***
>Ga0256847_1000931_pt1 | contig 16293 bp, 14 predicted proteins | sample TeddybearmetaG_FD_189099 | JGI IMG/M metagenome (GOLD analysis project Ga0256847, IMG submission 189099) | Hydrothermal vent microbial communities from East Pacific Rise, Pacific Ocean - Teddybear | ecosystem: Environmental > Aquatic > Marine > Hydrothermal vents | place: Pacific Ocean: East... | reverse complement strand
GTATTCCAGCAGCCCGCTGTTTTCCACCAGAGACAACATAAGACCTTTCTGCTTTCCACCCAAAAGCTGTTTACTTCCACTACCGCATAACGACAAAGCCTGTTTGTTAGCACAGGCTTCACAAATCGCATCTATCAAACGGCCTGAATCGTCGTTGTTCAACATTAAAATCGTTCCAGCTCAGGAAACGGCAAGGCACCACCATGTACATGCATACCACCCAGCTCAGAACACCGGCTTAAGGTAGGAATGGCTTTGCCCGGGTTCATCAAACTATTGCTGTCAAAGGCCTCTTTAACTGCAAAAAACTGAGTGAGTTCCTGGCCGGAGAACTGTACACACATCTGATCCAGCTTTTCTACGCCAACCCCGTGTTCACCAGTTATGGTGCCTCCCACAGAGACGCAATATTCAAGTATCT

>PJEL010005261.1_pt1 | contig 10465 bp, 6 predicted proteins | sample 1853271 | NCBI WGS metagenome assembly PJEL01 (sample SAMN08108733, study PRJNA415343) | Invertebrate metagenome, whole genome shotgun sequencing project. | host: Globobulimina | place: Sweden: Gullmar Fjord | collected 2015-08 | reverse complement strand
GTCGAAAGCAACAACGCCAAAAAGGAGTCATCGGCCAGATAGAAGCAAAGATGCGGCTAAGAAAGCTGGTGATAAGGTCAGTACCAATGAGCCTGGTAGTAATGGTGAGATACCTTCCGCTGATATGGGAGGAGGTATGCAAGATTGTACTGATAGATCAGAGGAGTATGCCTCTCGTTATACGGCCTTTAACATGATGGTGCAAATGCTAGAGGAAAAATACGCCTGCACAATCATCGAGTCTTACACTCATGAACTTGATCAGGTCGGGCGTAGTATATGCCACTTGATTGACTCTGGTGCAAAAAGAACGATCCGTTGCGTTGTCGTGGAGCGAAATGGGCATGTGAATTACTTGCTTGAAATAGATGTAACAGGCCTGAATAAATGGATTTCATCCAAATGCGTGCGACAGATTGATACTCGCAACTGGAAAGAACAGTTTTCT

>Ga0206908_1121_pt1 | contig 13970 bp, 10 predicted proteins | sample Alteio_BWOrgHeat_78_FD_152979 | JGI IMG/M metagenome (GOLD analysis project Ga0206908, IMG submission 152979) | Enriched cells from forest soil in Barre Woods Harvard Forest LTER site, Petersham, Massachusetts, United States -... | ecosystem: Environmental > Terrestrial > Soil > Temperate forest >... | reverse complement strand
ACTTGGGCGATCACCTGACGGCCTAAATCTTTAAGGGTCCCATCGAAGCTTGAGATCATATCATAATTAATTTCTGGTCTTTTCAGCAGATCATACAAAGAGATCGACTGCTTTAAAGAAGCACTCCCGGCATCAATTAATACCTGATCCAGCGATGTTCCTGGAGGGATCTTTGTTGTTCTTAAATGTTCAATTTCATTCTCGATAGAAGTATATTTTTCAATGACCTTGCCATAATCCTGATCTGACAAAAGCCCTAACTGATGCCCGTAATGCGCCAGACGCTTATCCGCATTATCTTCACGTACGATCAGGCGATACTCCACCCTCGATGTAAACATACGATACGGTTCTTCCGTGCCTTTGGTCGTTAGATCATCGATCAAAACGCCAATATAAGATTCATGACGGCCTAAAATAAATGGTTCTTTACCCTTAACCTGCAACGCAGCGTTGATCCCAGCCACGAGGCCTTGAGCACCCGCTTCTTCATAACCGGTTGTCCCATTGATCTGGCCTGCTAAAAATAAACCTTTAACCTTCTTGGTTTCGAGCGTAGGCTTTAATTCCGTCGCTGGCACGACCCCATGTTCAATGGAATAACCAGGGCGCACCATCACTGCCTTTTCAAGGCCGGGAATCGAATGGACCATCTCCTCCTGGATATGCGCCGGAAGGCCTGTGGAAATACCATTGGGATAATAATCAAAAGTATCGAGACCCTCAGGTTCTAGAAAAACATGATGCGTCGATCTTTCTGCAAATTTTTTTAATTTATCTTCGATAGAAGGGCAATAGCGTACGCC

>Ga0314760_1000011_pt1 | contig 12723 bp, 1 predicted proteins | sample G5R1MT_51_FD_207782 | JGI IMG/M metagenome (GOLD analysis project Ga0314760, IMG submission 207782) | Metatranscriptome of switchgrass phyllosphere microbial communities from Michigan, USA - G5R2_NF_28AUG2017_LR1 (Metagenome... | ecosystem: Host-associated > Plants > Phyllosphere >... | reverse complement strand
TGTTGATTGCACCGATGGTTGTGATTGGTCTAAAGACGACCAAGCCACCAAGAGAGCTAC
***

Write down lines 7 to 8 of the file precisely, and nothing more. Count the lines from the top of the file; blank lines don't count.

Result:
>Ga0314760_1000011_pt1 | contig 12723 bp, 1 predicted proteins | sample G5R1MT_51_FD_207782 | JGI IMG/M metagenome (GOLD analysis project Ga0314760, IMG submission 207782) | Metatranscriptome of switchgrass phyllosphere microbial communities from Michigan, USA - G5R2_NF_28AUG2017_LR1 (Metagenome... | ecosystem: Host-associated > Plants > Phyllosphere >... | reverse complement strand
TGTTGATTGCACCGATGGTTGTGATTGGTCTAAAGACGACCAAGCCACCAAGAGAGCTAC